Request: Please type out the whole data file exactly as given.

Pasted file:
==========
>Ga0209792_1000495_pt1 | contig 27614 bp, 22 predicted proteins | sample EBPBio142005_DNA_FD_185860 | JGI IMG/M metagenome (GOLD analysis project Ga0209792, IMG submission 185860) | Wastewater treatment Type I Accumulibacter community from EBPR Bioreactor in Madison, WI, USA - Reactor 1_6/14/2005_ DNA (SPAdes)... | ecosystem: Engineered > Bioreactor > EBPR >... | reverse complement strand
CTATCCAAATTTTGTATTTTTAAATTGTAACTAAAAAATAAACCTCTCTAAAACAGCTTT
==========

>Ga0209792_1000495_pt1 | contig 27614 bp, 22 predicted proteins | sample EBPBio142005_DNA_FD_185860 | JGI IMG/M metagenome (GOLD analysis project Ga0209792, IMG submission 185860) | Wastewater treatment Type I Accumulibacter community from EBPR Bioreactor in Madison, WI, USA - Reactor 1_6/14/2005_ DNA (SPAdes)... | ecosystem: Engineered > Bioreactor > EBPR >... | reverse complement strand
CTATCCAAATTTTGTATTTTTAAATTGTAACTAAAAAATAAACCTCTCTAAAACAGCTTT